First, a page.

Now your turn. What gift or talents are you secretly, stifling in your life that you long to share with the world?
Or, need advice?
Do share your heartfelt thought and comments with the rest of us on the blog and I’ll be sure to Reply.
Your presence and gifts need to be shared.
The world awaits.
Is diplomacy really the whole truth, and nothing but the truth?
Is it a desperate ploy to keep the peace?
Is it an unconscious agenda to be liked?
You know, to say the right things ALL the time so you never rock the boat with another person.
You see, there’s a fine line between caring about another person’s feelings by being diplomatic, and gliding into the BS zone at the same time.
The disease to please is quite common in our society.
Why do we feel the need to do this?
I believe that it is an underlying plea for approval and acceptance.
I’m sure a lot of us would admit that we’ve been faced with having to make a choice to be brutally honest with our friends or significant others, or sugar up our response so as to not hurt the person’s feelings.
You know like when your friend tries on an outfit that truth be known is hideous and you say, “Oh it looks great girl, it brings out your eyes.”
Now don’t get me wrong, sometimes brutal honesty, when delivered harshly, can be received as downright rude and insensitive. And I’m not suggesting that we go that route for the sake of proving our point.
I’m more interested in why we cop out of saying it like it is nicely, as opposed to sugar coating our responses with a load of fluff.
So here’s what I’ve discovered — deep down, we crave the need to assimilate. We allow ourselves to be uncomfortable in the name of not being perceived as a party-pooper, and slowly this becomes a habitual way of living.
We then walk through life shaking hands and kissing babies, all in the name of not trying to ruffle any feathers.
When the truth of the matter is, we’re only giving people half truths. We’re not really honouring how we really feel, and on top of that we’re not revealing who we really are.
Why do we wear these masks?
I believe that when our need for connection and validation becomes so strong, we learn to stifle and sacrifice our voice as a means to be accepted.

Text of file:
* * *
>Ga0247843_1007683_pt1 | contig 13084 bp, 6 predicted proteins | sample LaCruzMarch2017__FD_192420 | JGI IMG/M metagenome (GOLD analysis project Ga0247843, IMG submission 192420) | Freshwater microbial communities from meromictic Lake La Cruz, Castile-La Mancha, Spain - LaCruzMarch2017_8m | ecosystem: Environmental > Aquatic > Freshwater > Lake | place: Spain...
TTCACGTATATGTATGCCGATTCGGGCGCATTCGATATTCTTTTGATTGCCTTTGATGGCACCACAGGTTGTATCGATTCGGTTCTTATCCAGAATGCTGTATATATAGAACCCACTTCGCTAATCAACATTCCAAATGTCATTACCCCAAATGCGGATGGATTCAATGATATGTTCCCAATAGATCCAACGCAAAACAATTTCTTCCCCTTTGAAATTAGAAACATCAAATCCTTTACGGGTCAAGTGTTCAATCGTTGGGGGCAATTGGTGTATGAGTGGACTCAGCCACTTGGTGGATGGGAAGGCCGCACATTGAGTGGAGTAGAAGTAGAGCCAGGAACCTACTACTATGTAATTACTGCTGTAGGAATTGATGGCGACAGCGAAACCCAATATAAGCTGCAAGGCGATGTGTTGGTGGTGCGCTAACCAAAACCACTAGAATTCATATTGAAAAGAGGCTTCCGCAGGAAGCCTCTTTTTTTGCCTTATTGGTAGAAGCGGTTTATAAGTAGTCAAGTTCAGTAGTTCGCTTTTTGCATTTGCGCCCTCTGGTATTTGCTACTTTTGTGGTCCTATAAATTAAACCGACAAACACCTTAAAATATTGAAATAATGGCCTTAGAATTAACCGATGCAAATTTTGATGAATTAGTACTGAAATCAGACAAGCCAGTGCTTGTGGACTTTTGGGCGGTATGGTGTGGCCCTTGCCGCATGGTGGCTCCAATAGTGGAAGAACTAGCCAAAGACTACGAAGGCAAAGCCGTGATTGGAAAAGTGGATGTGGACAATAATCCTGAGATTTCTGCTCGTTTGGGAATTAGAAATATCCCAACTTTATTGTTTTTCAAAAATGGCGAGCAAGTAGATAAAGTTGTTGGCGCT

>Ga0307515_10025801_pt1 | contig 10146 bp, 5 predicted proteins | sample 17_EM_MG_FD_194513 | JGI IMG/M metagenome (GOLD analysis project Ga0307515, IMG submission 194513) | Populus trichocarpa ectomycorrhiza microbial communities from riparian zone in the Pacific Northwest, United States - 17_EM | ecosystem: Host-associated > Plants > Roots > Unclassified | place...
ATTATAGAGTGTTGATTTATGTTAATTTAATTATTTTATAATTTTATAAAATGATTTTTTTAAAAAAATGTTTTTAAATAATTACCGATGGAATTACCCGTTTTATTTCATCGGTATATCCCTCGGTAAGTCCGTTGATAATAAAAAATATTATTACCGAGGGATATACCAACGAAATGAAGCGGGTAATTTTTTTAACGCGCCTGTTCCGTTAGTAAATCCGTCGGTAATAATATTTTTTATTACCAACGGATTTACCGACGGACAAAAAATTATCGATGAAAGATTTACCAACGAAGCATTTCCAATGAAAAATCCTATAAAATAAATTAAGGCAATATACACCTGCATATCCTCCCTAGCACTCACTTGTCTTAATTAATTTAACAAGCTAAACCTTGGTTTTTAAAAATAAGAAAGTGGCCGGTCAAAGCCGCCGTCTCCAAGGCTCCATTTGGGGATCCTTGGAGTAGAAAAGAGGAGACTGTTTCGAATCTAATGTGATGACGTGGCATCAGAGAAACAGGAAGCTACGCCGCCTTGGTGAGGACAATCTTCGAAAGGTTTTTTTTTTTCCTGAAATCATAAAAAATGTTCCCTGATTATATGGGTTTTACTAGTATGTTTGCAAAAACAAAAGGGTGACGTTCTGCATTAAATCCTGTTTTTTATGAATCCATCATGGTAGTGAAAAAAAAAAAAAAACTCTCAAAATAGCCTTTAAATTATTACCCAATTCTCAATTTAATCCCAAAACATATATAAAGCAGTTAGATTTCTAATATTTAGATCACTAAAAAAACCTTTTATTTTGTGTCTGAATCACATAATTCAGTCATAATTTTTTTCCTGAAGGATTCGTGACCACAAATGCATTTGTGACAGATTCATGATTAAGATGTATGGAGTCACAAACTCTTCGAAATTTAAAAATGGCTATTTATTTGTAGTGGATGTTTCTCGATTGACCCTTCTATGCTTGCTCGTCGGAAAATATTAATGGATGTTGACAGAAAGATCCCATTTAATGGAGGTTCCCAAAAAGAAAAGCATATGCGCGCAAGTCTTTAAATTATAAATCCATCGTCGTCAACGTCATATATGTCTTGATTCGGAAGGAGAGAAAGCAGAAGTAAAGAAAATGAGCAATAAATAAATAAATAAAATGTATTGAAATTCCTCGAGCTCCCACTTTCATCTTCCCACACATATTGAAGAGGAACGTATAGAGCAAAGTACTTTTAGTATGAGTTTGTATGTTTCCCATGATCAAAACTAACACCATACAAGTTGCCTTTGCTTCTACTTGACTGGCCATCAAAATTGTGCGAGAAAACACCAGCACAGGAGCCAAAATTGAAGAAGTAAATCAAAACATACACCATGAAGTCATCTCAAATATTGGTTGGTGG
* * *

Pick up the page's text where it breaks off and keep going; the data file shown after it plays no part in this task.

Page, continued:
We reveal only a teeny, weeny, bitty part of ourselves, for the sake of being acknowledged and appreciated, while the other person walks away with the image that we’ve presented.
Here’s the crux of the matter.
Every time we withhold our truth by not honouring how we really feel, or where we stand, we are not living in the space of our highest selves.
And, we unknowingly give our power away for the sake of being liked.
For example, examine how you feel when you’re about to tell a white lie. Notice how anxious you become, notice how slowly you start to feel heavy and weakened.
You’ll find that your resistance to being honest has more to do with an underlying need for acceptance, rooted in fear.
Fear of being judged and not liked, and the fear of being rejected.
Now I’m not saying that we should go around blurting out our feelings without any consideration for the other person, because that can have disastrous effects and ruin relationships.
I’m merely suggesting that empowered living will require us to speak our truth so that we can ultimately live in the space of our higher selves from a place of love, and not fear.
Now your turn; does this post resonate with you? And if so, have you ever been in a situation where you found yourself being overly diplomatic only to walk away feeling totally depleted?
OR, need advice?
Do share your heartfelt thoughts and comments with the rest of the community on the blog, and I’ll be sure to reply.